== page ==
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Unilever has signed a definitive agreement for the sale of its global Skippy business to Hormel Foods Corp. for about $700 million in cash. The deal includes Unilever’s Skippy manufacturing facilities in Little Rock, Ark., and Weifang, China.
The Skippy peanut butter domestic line comprises 11 SKUs of shelf-stable products. First introduced in 1932, the brand holds the No. 2 share in the growing center store category and is the top brand in the faster-growing subcategory of natural peanut butter. Peanut butter is a $2 billion category with a 74 percent household penetration and is the second most popular sandwich (after ham) in the United States.
Globally, Skippy is the leading peanut butter brand in China and is sold in more than 30 other countries across five continents.
“Skippy is an iconic brand with presence all around the world,” noted Kees Kruythoff, president of Englewood Cliffs, N.J.-based Unilever North America. “As we continue to sharpen our portfolio to deliver sustainable growth for Unilever, we believe that the potential of the Skippy brand can now be more fully realized with Hormel Foods.”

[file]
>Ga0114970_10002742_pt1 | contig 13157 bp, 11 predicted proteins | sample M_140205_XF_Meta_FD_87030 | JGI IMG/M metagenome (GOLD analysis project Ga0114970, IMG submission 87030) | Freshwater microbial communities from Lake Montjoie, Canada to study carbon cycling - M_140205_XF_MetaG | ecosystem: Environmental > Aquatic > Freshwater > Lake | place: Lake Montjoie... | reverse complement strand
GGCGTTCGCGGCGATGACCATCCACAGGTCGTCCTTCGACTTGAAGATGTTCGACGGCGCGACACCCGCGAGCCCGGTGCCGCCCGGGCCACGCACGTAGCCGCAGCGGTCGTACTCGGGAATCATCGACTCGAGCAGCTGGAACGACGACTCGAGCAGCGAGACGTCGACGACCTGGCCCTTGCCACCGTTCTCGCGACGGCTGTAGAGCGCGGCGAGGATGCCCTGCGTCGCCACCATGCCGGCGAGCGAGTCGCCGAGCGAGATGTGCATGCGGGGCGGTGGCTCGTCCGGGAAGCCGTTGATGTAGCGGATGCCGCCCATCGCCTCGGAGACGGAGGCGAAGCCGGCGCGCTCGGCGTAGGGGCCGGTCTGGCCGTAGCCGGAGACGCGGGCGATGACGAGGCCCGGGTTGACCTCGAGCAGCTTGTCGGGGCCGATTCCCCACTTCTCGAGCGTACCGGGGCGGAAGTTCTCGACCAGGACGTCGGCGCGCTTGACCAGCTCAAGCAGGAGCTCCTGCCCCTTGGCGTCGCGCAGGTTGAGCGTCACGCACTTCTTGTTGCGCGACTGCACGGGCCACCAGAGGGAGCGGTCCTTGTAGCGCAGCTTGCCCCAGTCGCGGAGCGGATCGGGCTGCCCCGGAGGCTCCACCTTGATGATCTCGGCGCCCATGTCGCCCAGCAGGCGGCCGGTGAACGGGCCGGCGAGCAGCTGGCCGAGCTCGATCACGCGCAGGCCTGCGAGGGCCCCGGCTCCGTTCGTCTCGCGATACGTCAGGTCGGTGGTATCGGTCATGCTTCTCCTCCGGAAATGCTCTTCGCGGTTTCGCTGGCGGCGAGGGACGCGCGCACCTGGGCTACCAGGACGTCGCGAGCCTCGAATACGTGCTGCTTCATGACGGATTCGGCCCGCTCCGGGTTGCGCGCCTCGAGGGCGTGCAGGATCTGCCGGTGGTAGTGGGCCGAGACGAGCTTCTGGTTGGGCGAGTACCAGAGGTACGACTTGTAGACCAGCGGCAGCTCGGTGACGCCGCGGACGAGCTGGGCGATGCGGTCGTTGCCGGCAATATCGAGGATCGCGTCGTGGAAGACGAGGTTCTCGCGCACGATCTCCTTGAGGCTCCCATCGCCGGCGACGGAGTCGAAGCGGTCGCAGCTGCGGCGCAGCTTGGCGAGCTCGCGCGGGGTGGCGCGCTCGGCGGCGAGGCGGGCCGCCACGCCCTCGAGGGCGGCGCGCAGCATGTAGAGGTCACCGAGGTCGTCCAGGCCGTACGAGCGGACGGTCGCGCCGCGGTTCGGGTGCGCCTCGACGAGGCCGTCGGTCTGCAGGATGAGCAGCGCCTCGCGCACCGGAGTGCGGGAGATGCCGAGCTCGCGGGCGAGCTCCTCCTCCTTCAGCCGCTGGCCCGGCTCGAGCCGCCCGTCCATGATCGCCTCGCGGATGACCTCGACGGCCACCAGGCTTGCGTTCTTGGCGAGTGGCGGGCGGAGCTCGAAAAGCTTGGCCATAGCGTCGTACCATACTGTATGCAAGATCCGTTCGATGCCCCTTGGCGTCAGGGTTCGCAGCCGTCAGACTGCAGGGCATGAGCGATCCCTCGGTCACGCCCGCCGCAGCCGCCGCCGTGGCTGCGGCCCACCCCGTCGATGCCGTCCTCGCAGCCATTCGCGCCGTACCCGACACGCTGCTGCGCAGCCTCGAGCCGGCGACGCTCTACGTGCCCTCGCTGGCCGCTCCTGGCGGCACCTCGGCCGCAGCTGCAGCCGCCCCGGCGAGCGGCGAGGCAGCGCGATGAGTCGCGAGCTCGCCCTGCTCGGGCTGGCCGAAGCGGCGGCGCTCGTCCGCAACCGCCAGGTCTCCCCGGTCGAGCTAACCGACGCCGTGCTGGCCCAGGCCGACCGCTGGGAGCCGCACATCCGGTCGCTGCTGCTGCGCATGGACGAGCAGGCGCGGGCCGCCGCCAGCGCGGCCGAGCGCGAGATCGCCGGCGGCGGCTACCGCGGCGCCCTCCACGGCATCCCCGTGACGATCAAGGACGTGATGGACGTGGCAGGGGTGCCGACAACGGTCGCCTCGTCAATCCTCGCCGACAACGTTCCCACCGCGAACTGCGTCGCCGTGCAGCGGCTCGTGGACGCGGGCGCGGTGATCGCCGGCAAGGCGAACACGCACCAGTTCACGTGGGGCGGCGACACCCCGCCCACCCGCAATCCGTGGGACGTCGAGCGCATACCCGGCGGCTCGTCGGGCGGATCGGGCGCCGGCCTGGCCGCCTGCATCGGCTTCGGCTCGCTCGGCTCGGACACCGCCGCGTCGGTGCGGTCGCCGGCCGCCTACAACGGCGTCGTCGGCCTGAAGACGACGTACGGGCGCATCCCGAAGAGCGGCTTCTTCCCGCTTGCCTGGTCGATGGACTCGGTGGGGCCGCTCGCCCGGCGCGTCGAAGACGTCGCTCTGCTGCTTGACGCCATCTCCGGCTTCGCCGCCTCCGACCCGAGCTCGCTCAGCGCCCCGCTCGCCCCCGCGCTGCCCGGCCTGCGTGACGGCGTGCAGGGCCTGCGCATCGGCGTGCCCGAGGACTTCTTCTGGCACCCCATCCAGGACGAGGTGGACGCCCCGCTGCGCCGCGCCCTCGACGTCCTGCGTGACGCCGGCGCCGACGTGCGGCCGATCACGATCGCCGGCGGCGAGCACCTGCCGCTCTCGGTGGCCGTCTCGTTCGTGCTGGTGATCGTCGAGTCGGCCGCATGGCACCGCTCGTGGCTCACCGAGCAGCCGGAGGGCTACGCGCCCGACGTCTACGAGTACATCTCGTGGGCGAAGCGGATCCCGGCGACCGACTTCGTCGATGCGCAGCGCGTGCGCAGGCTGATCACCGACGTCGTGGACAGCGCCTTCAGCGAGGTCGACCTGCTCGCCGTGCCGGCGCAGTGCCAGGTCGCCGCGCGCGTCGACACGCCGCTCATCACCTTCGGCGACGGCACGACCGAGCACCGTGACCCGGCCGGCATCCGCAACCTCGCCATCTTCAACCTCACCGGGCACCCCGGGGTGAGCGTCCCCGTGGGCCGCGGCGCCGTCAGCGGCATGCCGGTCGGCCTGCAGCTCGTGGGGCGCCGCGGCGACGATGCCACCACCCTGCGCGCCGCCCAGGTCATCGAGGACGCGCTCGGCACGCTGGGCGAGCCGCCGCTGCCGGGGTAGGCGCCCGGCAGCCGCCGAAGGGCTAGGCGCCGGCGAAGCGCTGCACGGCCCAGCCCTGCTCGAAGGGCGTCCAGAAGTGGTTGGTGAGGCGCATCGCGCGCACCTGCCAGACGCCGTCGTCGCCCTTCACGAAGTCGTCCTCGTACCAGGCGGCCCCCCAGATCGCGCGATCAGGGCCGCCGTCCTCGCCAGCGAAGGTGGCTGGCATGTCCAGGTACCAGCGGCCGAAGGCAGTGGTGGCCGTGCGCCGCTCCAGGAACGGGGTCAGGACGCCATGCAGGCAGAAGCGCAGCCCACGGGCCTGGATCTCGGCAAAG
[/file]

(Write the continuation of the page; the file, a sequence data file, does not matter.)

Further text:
“The acquisition of the Skippy peanut butter business represents a significant opportunity for Hormel Foods,” added Jeffrey M. Ettinger, chairman of the board, president and CEO at Austin, Minn.-based Hormel Foods. “It allows us to grow our branded presence in the center of the store with a non-meat protein product and it reinforces our balanced portfolio. The fast-growing international line will also strengthen our global presence, and should be a useful complement to our sales strategy in China for the Spam family of products.”
Barclays is acting as exclusive financial adviser to Hormel in connection with the deal.
Skippy’s total annual sales are about $370 million, with almost $100 million of those sales outside the United States. Hormel expects the acquisition to be modestly accretive in fiscal 2013, with full-year accretion in fiscal 2014 anticipated to be between 13 cents and 17 cents per share.
The transaction, which is subject to regulatory approval and customary closing conditions, is expected to close early this year.